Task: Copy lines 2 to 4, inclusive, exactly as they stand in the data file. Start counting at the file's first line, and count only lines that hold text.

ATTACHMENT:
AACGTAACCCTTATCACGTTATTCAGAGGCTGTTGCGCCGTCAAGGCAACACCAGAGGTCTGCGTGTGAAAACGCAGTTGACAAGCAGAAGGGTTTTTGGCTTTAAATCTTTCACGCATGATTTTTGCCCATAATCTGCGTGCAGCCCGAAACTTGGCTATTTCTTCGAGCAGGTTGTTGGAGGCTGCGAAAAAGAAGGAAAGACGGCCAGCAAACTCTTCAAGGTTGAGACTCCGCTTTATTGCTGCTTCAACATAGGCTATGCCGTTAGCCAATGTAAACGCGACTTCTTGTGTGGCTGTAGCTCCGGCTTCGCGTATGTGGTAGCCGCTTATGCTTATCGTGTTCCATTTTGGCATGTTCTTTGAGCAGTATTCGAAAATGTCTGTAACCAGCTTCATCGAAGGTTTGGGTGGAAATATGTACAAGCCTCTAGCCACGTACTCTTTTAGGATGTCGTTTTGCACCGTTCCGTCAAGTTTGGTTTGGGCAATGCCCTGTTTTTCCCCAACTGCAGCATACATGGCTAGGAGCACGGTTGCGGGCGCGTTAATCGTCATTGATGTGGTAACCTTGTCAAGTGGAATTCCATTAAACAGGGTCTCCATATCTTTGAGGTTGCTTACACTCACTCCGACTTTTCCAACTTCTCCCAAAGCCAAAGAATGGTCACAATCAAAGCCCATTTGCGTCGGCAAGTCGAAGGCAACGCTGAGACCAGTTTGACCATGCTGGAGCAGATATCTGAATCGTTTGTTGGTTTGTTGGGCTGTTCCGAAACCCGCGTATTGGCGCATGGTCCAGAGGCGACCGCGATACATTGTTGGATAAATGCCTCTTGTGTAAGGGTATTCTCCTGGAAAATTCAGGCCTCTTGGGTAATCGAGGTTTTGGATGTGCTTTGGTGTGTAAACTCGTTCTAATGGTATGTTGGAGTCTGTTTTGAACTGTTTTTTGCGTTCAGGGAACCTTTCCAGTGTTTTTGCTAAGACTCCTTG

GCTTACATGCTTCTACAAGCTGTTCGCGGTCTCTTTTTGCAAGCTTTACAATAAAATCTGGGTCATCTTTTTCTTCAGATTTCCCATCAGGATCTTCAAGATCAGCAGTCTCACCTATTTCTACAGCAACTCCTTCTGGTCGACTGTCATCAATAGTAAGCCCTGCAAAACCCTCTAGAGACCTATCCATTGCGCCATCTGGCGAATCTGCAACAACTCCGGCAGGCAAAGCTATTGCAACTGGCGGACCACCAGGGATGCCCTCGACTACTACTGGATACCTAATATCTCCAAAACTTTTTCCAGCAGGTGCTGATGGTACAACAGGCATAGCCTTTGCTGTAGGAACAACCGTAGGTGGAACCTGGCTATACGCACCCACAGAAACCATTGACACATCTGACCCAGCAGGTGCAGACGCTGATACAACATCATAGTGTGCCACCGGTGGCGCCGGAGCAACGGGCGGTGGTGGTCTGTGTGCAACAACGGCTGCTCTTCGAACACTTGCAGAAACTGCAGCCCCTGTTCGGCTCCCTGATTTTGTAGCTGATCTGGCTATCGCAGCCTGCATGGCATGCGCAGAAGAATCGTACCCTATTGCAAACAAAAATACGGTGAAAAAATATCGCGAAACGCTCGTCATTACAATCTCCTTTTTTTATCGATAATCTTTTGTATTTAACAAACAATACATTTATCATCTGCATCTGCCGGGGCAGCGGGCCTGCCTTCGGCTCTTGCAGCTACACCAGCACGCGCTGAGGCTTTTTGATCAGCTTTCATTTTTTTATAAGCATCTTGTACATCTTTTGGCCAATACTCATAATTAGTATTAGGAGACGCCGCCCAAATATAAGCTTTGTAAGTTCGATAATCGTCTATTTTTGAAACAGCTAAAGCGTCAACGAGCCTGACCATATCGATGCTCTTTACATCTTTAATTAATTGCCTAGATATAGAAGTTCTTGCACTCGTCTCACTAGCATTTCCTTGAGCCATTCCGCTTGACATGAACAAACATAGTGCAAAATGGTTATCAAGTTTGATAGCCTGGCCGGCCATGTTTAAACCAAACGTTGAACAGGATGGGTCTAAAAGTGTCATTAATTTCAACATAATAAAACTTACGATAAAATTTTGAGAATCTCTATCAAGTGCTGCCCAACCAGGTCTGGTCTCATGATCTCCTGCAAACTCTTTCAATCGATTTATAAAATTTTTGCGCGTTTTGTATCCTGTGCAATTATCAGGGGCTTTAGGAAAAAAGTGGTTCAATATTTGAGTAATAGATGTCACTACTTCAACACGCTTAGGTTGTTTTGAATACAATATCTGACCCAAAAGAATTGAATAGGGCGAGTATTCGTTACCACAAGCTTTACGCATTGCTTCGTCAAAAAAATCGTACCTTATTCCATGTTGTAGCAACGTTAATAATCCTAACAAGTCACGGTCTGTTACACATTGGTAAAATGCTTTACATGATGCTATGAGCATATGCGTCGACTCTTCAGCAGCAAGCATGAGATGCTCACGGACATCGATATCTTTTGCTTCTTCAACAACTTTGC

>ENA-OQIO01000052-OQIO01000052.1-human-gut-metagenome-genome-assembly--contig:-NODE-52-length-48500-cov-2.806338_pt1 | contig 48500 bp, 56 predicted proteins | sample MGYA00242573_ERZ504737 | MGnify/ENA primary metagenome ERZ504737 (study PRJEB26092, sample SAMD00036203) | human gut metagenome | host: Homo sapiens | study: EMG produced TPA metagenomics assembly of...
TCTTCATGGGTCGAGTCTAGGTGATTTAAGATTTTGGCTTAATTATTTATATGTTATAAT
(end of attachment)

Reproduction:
GCTTACATGCTTCTACAAGCTGTTCGCGGTCTCTTTTTGCAAGCTTTACAATAAAATCTGGGTCATCTTTTTCTTCAGATTTCCCATCAGGATCTTCAAGATCAGCAGTCTCACCTATTTCTACAGCAACTCCTTCTGGTCGACTGTCATCAATAGTAAGCCCTGCAAAACCCTCTAGAGACCTATCCATTGCGCCATCTGGCGAATCTGCAACAACTCCGGCAGGCAAAGCTATTGCAACTGGCGGACCACCAGGGATGCCCTCGACTACTACTGGATACCTAATATCTCCAAAACTTTTTCCAGCAGGTGCTGATGGTACAACAGGCATAGCCTTTGCTGTAGGAACAACCGTAGGTGGAACCTGGCTATACGCACCCACAGAAACCATTGACACATCTGACCCAGCAGGTGCAGACGCTGATACAACATCATAGTGTGCCACCGGTGGCGCCGGAGCAACGGGCGGTGGTGGTCTGTGTGCAACAACGGCTGCTCTTCGAACACTTGCAGAAACTGCAGCCCCTGTTCGGCTCCCTGATTTTGTAGCTGATCTGGCTATCGCAGCCTGCATGGCATGCGCAGAAGAATCGTACCCTATTGCAAACAAAAATACGGTGAAAAAATATCGCGAAACGCTCGTCATTACAATCTCCTTTTTTTATCGATAATCTTTTGTATTTAACAAACAATACATTTATCATCTGCATCTGCCGGGGCAGCGGGCCTGCCTTCGGCTCTTGCAGCTACACCAGCACGCGCTGAGGCTTTTTGATCAGCTTTCATTTTTTTATAAGCATCTTGTACATCTTTTGGCCAATACTCATAATTAGTATTAGGAGACGCCGCCCAAATATAAGCTTTGTAAGTTCGATAATCGTCTATTTTTGAAACAGCTAAAGCGTCAACGAGCCTGACCATATCGATGCTCTTTACATCTTTAATTAATTGCCTAGATATAGAAGTTCTTGCACTCGTCTCACTAGCATTTCCTTGAGCCATTCCGCTTGACATGAACAAACATAGTGCAAAATGGTTATCAAGTTTGATAGCCTGGCCGGCCATGTTTAAACCAAACGTTGAACAGGATGGGTCTAAAAGTGTCATTAATTTCAACATAATAAAACTTACGATAAAATTTTGAGAATCTCTATCAAGTGCTGCCCAACCAGGTCTGGTCTCATGATCTCCTGCAAACTCTTTCAATCGATTTATAAAATTTTTGCGCGTTTTGTATCCTGTGCAATTATCAGGGGCTTTAGGAAAAAAGTGGTTCAATATTTGAGTAATAGATGTCACTACTTCAACACGCTTAGGTTGTTTTGAATACAATATCTGACCCAAAAGAATTGAATAGGGCGAGTATTCGTTACCACAAGCTTTACGCATTGCTTCGTCAAAAAAATCGTACCTTATTCCATGTTGTAGCAACGTTAATAATCCTAACAAGTCACGGTCTGTTACACATTGGTAAAATGCTTTACATGATGCTATGAGCATATGCGTCGACTCTTCAGCAGCAAGCATGAGATGCTCACGGACATCGATATCTTTTGCTTCTTCAACAACTTTGC

>ENA-OQIO01000052-OQIO01000052.1-human-gut-metagenome-genome-assembly--contig:-NODE-52-length-48500-cov-2.806338_pt1 | contig 48500 bp, 56 predicted proteins | sample MGYA00242573_ERZ504737 | MGnify/ENA primary metagenome ERZ504737 (study PRJEB26092, sample SAMD00036203) | human gut metagenome | host: Homo sapiens | study: EMG produced TPA metagenomics assembly of...
TCTTCATGGGTCGAGTCTAGGTGATTTAAGATTTTGGCTTAATTATTTATATGTTATAAT